I Beg You, Stop Vaping.
I know that there have been quite a few blogs about vaping recently (and you may be sick of reading about this in the news), but I’m writing this as a request from several parents and patients. Even as I write this, I’m sitting in a meeting getting briefed on the most recent cases of lung injuries related to vaping. I am receiving multiple calls and patient questions daily about this. This is an ongoing thing, and each day it gets bigger and bigger.
Here is what we know (as of today, but these numbers will change tomorrow). There have been over 450 cases of vaping injuries in 33 states (starting in Wisconsin). The vast majority of these are male, with 1/3 under 18 years of age. The injuries are pretty severe, leading to hospitalization, breathing support (even needing to be intubated and a ventilator to breathe). Many have a noninfectious type of pneumonia. Most of the teens who got sick were healthy prior to this. There have been 6 deaths.
We *think* we’re getting closer to the cause of the injuries. According to the above article about Wisconsin, 61% had used nicotine products in their e-cigarettes, 80% had used THC products. Nearly 1/2 used both. One possible suspected culprit (although not confirmed as the cause) is an additive to some vaping products, Vitamin E acetate. Again, this has not been officially verified as the offending agent, but some news reports have identified it and I have been asked about it, so we need to address it. The additive has been found in many of the products consumed by those who sustained lung injuries (a possible common link). Vitamin E acetate can be found in some topical beauty products and other products safe for oral consumption. When Vitamin E acetate is heated up and inhaled, it was found to coat the lungs with grease, preventing the lungs from doing what lungs are supposed to do.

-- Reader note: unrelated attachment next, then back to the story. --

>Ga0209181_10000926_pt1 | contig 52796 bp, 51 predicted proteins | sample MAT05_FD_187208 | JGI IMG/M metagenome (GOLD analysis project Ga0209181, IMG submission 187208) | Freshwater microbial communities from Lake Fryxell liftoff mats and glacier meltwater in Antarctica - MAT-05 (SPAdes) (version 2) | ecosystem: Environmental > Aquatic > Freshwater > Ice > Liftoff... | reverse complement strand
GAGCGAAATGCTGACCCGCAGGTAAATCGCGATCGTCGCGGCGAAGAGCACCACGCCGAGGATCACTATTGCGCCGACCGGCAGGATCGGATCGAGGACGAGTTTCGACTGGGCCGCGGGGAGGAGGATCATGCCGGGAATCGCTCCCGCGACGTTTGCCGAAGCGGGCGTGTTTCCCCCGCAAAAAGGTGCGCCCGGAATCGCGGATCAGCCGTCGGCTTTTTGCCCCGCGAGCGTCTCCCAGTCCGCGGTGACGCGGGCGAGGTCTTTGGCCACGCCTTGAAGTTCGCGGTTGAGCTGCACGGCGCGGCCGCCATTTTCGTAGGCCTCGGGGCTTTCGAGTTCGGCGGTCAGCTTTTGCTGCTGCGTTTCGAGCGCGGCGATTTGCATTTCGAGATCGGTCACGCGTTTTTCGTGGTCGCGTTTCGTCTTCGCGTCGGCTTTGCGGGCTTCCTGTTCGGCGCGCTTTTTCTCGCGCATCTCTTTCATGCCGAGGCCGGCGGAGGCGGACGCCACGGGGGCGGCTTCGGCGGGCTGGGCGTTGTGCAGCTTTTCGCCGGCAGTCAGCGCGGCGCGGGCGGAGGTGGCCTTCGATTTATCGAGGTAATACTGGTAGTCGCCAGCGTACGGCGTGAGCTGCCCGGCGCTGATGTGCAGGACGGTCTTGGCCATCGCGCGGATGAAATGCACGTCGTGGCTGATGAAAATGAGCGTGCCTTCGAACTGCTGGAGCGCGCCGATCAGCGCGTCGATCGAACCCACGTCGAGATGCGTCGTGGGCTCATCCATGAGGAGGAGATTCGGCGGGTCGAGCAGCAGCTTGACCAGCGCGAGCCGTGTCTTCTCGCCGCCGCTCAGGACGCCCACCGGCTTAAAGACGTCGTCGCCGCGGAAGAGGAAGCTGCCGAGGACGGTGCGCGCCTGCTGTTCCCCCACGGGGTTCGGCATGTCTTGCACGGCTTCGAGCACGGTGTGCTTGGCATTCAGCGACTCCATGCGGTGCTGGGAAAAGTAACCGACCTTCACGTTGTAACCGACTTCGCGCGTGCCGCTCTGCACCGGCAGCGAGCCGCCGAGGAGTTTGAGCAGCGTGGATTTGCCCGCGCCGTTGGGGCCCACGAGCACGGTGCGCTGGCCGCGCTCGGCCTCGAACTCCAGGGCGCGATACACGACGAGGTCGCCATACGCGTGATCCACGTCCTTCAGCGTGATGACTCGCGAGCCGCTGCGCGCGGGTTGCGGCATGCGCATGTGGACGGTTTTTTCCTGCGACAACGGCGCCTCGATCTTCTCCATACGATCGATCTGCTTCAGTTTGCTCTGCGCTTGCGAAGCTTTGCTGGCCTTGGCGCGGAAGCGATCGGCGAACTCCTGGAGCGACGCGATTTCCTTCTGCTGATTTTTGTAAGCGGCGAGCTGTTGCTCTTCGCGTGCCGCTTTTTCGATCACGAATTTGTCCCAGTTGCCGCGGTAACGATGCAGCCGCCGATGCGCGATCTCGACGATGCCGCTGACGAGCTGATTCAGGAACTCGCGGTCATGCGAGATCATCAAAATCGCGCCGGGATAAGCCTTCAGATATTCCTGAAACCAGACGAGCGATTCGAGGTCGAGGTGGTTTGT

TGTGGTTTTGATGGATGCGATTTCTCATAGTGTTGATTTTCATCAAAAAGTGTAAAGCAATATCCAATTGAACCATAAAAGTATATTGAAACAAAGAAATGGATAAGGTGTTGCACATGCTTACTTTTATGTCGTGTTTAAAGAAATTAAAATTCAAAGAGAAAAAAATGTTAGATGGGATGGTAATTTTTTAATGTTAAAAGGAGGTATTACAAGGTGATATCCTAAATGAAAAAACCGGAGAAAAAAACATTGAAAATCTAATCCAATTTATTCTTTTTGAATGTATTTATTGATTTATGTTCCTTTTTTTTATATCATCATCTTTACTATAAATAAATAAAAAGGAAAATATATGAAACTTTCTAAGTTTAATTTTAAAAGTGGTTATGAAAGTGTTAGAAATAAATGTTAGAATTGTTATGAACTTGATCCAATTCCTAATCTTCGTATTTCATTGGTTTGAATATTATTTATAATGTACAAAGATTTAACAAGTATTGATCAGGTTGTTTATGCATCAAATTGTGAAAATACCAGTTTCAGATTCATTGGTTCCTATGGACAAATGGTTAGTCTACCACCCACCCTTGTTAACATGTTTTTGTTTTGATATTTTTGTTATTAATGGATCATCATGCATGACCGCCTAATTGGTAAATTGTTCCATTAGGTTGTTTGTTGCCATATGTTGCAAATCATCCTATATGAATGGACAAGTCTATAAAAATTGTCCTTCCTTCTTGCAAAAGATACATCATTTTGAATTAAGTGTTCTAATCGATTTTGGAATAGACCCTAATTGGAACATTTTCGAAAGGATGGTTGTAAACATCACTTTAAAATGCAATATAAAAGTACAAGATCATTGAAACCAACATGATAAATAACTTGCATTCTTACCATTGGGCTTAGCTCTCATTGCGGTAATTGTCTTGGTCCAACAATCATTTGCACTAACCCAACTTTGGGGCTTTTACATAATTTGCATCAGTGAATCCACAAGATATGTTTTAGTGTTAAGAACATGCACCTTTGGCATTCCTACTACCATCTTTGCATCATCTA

However, this is just one of many, many possible things that could be contributing to severe lung injuries. Remember, the FDA does NOT regulate these vaping products, leaving the medical and public health communities scrambling when we have situations like this. We don’t know exactly what we’re looking for, but every avenue is being studied.
In the meantime, I beg you (and so does the WI Department of Health Services and the CDC), STOP VAPING.
If you are experiencing shortness of breath, difficulty breathing, please seek immediate medical care. If you want to talk to someone about quitting vaping, talk to your health care provider. Here are some more resources for quitting vaping:
- WI Tobacco Quit Line: 800-Quit-Now. Telephone coaching available to Wisconsin vapers or smokers who want to quit.
- This is Quitting: text “Quit” to 202-804-9884 through story sharing, text support, training tools. Phone app is available
- SmokeFree TXT for Teens: 6-8 week program for teens and young adults (13-19 years old)
- QuitStart mobile app